A recent whole-genome approach to construct yeast strains, each with a precise deletion of a single ORF (Winzeler et al., 1999), revealed that both TFI1 and TFI2 are dispensable for growth, and that deletion of TFI3 is lethal. We have previously shown that strains that carry deletions in either SEC34 or SEC35 display a severe growth defect (VanRheenen et al., 1998, 1999). Here we have reinvestigated the essential nature of TFI3 in our strain background. The heterozygous strain (tfi3Δ::Gm/TFI3) was sporulated and dissected, and the resulting tetrads were incubated on rich media at 28°C. As shown on Fig. 2 B (left), a clear 2 dead:2 alive segregation pattern was observed, even after 6 d of growth, confirming the essential nature of TFI3. The growth defect of the tfi3Δ strain is complemented by a plasmid-bearing TFI3 gene (Fig. 2 B, center). In each tetrad, two segregants were URA+ and were able to grow on the G-418–containing media, indicating the presence of both deletion and the plasmid bearing TFI3, respectively.
One of the common features of membrane tethering systems is their dependence on members of the large family of structurally and functionally related Rab GTPases. Previous analysis of the sec34Δ and sec35Δ strains demonstrated that overexpression of the Rab protein Ypt1p significantly improved the growth of both mutant strains (VanRheenen et al., 1998, 1999). Therefore, we explored whether Ypt1p overexpression could also rescue the growth defect in the tfi3Δ strain. The tfi3Δ/TFI3 diploid strain was transformed with a multicopy YPT1 plasmid, and the resulting diploid was sporulated and subjected to tetrad analysis. Indeed, the presence of pYPT1 was able to rescue the lethal phenotype of the tfi3Δ strain (Fig. 2 B, right). This result implies that the lethality observed for a tfi3Δ strain is directly connected with the Sec34/35 protein complex function. Because a tfi3Δ strain that overexpresses Ypt1p was able to grow, we used this strain in further experiments.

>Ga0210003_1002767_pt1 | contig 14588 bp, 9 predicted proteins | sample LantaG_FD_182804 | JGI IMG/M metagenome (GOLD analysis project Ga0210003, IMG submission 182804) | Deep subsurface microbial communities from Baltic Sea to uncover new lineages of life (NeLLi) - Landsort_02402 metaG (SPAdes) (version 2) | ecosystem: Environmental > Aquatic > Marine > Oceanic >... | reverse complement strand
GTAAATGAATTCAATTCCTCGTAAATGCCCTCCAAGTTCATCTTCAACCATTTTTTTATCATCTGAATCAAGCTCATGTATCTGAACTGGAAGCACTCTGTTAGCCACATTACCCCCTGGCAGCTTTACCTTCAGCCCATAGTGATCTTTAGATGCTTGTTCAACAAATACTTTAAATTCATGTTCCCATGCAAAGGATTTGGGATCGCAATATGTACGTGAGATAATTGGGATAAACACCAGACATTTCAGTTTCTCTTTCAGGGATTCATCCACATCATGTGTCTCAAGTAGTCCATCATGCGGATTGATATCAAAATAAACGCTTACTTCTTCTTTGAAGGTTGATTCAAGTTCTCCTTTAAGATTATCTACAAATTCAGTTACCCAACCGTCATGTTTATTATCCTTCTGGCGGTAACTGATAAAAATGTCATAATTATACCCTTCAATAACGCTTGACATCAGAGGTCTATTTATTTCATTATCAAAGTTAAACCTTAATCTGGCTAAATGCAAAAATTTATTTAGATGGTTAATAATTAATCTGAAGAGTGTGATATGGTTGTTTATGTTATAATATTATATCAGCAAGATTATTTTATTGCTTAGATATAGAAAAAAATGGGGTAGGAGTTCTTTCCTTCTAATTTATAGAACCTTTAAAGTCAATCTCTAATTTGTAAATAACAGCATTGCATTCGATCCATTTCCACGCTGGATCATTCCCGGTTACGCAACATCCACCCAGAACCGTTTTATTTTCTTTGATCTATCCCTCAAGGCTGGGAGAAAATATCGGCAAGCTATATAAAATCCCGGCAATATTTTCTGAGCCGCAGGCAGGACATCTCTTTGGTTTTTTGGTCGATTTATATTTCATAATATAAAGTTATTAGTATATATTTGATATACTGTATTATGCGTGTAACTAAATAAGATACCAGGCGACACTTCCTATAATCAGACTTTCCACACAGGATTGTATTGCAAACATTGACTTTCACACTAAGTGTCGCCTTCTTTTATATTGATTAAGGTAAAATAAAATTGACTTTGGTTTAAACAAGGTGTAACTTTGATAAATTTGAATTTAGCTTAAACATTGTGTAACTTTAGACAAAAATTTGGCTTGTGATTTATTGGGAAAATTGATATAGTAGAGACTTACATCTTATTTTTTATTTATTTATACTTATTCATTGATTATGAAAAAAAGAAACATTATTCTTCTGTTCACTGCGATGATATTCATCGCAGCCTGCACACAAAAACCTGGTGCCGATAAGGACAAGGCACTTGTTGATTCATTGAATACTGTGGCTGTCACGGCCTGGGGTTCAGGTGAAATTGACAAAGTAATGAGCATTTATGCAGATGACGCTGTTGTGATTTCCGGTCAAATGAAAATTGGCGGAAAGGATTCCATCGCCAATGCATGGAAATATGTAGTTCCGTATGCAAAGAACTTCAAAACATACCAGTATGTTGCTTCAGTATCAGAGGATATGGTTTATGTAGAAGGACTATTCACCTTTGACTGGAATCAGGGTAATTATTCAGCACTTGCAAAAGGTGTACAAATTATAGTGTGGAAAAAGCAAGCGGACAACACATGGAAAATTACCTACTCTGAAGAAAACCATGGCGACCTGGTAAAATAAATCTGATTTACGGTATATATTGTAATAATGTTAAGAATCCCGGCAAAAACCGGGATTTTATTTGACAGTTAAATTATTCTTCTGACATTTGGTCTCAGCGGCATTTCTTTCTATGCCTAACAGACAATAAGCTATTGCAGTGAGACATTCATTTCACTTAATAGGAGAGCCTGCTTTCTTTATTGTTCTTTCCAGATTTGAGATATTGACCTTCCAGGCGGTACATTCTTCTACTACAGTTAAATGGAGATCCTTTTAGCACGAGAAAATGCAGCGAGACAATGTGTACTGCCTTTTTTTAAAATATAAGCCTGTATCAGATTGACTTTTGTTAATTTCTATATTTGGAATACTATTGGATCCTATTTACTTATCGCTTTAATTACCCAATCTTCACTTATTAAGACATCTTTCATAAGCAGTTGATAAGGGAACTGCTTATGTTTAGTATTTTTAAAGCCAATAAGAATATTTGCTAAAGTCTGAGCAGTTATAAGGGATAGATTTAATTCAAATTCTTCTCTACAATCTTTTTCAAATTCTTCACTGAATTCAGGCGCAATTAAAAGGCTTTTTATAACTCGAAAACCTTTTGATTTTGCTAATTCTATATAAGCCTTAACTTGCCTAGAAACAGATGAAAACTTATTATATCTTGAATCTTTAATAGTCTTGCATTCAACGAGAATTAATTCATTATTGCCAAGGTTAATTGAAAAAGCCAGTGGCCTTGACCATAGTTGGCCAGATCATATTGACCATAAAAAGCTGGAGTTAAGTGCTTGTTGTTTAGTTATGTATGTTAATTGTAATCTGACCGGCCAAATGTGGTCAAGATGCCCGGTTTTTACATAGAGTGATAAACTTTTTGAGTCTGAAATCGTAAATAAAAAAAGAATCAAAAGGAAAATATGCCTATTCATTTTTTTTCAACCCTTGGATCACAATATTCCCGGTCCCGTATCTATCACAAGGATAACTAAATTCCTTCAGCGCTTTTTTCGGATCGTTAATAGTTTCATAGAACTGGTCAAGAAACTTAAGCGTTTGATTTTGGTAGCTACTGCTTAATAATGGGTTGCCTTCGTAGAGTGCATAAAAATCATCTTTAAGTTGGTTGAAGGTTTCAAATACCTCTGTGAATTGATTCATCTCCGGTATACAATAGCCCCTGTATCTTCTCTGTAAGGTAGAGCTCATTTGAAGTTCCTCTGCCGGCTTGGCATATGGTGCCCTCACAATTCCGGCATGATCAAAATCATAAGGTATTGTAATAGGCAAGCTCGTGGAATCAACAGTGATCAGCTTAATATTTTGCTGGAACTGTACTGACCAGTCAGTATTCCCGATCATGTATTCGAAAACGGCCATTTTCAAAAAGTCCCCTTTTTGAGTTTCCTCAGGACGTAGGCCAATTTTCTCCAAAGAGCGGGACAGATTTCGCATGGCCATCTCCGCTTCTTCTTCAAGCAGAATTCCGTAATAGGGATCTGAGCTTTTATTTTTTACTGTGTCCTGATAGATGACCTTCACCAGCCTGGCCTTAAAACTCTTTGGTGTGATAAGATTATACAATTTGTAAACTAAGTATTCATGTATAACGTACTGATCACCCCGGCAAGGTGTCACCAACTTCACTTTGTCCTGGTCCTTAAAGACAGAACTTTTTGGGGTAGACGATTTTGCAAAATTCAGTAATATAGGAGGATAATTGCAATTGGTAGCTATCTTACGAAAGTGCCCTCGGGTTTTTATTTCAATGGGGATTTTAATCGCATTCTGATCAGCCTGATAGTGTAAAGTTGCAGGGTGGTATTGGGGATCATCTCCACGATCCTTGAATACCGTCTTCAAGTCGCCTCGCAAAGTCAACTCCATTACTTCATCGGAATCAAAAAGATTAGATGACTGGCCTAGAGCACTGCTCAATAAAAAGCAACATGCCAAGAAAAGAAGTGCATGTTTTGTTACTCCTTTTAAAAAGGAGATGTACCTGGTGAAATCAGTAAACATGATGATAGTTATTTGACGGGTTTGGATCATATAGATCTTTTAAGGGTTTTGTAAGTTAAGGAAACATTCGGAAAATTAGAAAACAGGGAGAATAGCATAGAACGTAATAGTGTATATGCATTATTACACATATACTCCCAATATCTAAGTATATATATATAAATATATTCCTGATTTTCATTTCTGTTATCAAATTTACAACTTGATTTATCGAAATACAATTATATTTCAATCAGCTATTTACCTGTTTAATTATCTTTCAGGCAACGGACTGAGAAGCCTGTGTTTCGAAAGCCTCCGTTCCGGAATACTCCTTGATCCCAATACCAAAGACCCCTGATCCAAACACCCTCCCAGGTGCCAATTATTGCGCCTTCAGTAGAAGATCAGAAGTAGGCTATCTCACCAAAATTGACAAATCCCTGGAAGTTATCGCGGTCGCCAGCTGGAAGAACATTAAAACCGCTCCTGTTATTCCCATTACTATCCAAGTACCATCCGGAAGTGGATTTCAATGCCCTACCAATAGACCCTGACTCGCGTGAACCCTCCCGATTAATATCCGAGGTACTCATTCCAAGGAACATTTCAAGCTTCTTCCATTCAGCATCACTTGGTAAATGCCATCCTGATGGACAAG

The Sec34/35 complex specifically binds to Ypt1p